Recruiter Sees ‘Pocket’ Shortages Of High-Demand Specialists
There are regional “pocket” areas with shortages of particular specialists such as radiologists, cardiologists and orthopedists, especially in rural areas, and the shortages are pushing up pay levels, a physician recruiting firm says.
Martin, Fletcher of Irving, Texas, which also recruits nurses, pharmacists and other clinical staff, mainly for hospitals, adds that recruiting problems are spreading from rural areas to many large cities and some high-priced suburbs, where pay to new physicians has not kept pace with cost of living increases.
The firm published “low, …. average,” and “high” pay figures for the 17 specialties that it places most often (see table). This includes all primary care and hospital-based fields, as well as cardiology, general and orthopedic surgery, oncology, urology, psychiatry, neurology and ob/gyn.
Total Compensation Offered
By Specialty, 2000
Specialty Low Average High
Anesthesiology $160 $265 $350
Cardiology $170 $275 $500
Emergency medicine $120 $180 $220
Family practice $100 $150 $180
Family practice w/OB $130 $160 $210
General surgery $150 $250 $350
Hospitalist $140 $160 $200
Internal medicine $140 $170 $200
Neurology $180 $200 $250
Ob/gyn $170 $250 $400
Oncology $200 $225 $350
Orthopedic surgeq $220 $350 $687
Pathology $150 $195 $290
Pediatrics $120 $160 $185
Psychiatry $120 $150 $250
Radiology $175 $300 $500
Urology $265 $300 $350
SOURCE: Martin, Fletcher, in Irving, Texas (800) 521-0292. Figures not
based on surveys but on rough compilations of job recruitment offers and
talks with hospital and practice administrators. All figures in thousands of
Martin/Fletcher’s data are not from a survey, but are compilations from talking to hundreds of hospital and practice administrators, from regional surveys the firm has performed, and from experience in placing physicians in jobs, says Sean Endicott, a physician recruiter. The data are for the year 2000, and primarily reflect national hospital hiring trends. A limited number of experienced physicians’ deals, and non-hospital group pay levels, are reflected in the data. This is the first report on physician placement market conditions for the firm, which was founded in 1998.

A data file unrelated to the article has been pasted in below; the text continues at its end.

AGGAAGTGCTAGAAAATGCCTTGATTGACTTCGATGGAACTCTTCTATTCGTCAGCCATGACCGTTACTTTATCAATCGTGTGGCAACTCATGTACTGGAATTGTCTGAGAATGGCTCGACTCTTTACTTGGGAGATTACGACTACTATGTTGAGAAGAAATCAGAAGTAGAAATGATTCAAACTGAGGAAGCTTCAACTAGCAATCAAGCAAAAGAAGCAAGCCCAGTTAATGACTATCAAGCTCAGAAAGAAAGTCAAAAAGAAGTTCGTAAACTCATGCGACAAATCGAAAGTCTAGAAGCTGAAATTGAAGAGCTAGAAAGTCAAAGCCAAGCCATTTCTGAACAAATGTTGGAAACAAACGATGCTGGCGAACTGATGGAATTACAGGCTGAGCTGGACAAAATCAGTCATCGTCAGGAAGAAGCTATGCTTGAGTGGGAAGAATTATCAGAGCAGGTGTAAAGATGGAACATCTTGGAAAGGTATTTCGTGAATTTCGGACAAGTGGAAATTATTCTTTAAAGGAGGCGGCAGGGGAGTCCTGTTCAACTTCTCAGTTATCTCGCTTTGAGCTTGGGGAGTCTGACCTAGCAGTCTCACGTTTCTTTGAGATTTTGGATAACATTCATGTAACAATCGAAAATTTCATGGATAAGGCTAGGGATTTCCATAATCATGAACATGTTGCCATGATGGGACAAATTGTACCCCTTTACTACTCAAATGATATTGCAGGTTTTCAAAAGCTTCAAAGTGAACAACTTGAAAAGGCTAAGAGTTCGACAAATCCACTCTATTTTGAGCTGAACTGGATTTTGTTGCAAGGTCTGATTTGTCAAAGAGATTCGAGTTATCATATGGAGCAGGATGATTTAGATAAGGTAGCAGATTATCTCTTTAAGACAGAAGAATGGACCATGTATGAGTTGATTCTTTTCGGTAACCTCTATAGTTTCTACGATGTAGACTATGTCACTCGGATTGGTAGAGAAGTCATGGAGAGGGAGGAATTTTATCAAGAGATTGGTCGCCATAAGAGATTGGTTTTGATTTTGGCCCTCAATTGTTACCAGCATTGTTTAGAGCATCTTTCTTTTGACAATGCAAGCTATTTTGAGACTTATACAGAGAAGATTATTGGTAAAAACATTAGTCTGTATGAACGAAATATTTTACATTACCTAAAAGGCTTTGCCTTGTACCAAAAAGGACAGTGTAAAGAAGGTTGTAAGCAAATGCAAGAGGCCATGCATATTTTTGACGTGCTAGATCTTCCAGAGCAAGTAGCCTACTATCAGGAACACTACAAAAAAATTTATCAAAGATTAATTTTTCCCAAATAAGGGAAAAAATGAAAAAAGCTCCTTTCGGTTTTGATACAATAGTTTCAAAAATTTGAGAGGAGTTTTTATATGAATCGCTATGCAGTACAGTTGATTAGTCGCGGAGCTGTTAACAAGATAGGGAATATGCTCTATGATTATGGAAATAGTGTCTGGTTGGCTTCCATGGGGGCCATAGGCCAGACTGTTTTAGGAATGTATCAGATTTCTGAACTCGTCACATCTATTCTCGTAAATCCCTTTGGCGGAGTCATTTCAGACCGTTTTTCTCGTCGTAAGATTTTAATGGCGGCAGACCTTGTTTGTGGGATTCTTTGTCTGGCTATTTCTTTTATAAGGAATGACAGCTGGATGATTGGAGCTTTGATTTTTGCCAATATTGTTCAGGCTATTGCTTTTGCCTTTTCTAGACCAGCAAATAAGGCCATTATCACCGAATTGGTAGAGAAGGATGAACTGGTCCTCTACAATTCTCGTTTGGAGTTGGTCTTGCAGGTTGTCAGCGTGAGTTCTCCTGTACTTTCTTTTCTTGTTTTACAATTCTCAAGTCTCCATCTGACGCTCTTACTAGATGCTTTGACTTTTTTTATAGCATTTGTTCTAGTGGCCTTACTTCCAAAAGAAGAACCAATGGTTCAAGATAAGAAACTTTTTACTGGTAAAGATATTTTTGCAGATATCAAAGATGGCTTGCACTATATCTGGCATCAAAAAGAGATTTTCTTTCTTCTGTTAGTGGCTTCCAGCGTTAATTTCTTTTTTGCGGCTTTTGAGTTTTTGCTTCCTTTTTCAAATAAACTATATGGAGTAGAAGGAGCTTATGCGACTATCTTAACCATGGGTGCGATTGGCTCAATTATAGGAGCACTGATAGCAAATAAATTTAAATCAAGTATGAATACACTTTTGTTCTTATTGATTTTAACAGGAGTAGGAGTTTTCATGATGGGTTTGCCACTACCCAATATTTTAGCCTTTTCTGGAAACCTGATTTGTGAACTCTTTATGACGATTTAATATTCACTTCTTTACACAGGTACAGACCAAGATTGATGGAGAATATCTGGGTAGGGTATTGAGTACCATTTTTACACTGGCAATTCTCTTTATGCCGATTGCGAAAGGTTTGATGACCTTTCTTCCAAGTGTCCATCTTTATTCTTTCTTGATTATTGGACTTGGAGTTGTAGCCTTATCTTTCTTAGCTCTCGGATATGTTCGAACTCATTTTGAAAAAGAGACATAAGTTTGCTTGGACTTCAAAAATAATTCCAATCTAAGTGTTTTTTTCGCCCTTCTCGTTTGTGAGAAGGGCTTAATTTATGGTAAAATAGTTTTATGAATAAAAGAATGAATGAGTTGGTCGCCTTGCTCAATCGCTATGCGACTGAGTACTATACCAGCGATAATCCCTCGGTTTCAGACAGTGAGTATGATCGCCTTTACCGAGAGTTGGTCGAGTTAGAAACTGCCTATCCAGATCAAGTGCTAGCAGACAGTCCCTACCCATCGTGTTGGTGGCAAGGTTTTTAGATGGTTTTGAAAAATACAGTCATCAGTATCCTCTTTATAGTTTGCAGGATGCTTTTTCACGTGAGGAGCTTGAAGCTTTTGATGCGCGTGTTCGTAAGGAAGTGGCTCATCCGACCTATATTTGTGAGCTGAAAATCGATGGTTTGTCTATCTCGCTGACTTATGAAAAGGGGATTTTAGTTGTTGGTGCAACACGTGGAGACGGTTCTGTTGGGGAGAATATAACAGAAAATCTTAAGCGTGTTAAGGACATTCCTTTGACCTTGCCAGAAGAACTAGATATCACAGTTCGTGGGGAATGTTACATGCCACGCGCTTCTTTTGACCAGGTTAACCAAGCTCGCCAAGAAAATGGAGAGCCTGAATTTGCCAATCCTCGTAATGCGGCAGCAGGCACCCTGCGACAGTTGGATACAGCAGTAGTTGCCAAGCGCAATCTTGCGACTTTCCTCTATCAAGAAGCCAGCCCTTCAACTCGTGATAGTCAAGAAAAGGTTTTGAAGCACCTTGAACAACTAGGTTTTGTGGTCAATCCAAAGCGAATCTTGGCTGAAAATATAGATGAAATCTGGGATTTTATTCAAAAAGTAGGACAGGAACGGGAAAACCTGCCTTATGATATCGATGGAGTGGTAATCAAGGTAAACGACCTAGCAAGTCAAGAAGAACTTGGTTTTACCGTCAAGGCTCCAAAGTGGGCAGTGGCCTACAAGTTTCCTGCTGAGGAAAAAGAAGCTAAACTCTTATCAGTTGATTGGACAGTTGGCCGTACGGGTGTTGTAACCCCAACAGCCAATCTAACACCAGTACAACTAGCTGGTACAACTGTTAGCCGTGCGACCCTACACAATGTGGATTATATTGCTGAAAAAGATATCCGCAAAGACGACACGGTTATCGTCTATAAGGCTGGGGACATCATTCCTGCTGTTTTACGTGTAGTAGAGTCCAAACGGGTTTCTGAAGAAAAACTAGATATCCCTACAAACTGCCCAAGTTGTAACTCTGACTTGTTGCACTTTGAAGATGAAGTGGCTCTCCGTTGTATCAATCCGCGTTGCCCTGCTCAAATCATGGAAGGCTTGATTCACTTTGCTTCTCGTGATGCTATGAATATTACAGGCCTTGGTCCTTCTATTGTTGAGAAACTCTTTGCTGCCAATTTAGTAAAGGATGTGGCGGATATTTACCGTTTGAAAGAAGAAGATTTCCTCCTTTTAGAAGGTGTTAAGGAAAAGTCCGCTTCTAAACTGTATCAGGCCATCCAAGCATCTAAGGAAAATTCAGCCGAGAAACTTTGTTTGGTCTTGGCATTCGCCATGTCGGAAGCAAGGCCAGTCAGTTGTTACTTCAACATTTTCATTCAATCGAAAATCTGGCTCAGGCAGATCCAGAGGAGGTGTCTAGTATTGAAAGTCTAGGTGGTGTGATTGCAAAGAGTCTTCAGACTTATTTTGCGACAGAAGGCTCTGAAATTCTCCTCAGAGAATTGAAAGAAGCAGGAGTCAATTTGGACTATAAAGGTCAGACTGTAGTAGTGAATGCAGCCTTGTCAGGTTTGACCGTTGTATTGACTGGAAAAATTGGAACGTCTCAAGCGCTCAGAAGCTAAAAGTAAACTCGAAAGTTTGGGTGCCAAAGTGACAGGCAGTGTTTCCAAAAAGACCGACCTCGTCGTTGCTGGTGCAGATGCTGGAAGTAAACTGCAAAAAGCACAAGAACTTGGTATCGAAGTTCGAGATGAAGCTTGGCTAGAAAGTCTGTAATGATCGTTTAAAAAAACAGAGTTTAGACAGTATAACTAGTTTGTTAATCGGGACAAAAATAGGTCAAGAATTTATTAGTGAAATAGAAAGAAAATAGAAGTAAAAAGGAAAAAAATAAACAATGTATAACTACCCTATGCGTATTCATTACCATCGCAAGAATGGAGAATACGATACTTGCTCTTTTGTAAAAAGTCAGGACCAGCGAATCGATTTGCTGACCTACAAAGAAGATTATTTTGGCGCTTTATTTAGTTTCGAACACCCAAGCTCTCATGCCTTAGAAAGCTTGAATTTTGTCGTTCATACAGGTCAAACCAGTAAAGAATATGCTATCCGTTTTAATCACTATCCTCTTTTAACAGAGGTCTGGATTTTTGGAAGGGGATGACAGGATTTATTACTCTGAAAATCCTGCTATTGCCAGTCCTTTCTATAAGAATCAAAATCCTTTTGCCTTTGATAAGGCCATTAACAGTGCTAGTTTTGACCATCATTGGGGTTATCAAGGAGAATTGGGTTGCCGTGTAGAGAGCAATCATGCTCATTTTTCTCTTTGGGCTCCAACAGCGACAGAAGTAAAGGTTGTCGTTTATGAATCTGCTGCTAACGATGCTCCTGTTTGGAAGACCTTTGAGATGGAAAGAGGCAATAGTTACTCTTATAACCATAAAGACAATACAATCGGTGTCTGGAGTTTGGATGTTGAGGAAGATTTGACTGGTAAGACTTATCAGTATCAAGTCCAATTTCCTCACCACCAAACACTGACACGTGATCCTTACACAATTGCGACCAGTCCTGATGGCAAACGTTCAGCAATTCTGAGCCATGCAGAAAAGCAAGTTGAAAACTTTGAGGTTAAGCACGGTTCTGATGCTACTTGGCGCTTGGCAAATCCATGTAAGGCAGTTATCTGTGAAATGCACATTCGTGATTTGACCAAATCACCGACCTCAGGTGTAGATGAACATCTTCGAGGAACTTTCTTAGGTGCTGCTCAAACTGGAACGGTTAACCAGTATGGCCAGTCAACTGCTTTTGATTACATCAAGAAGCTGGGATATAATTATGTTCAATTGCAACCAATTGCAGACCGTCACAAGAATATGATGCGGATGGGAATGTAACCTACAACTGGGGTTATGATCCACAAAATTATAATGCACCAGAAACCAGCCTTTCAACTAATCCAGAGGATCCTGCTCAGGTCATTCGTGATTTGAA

Among specialties most in demand, according to Martin, Fletcher, are:
* Radiology. Two factors are driving the sharply increased workloads for radiologists: new and improved kinds of imaging, and the advent of telemedicine. But the wider use of telemedicine may eventually alleviate regional shortages of radiologists, the firm suggests.
* Orthopedics. The aging of the population is generating more need for hip replacements, knee scopes and other surgeries. Many hospitals are establishing orthopedic departments as a result.
* Anesthesiology. The expansion of surgery to serve older people is creating more need for anesthesiologists, as is the growth of pain management. Like most nonprimary specialties, anesthesiology suffered a decline in residency enrollment in the mid-1990s.
* Psychiatry. More people are seeking psychiatric care than ever before as the public is more attuned to possible mental health problems. Stronger rules are taking force requiring “parity” between physical and mental health insurance coverage.
New MDs See Strong Benefits Packages
Practically every new physician getting hired by a hospital or medical group after residency or fellowship is receiving a signing bonus, relocation allowance, employer-paid health, disability, and malpractice insurance, retirement contributions, and continuing medical education benefits, Martin, Fletcher reports.
The firm says signing bonuses across all specialties are at a low of $10,000, an average of $17,500, and a high of $50,000. It claims that 90% of all physician hires get a signing bonus.
Relocation allowances across all specialties range from $7,500 (low) to $10,000 (average), up to $25,000 or the full amount of relocation costs (high). CME allowances range from $1,500 per year (low) to $3,000 (average) up to $5,000 (high).
The most common guaranteed salary deal runs for two years, with lesser numbers running for one year or three years, the firm says.
Contact Endicott at (800) 521-0292 or firstname.lastname@example.org.
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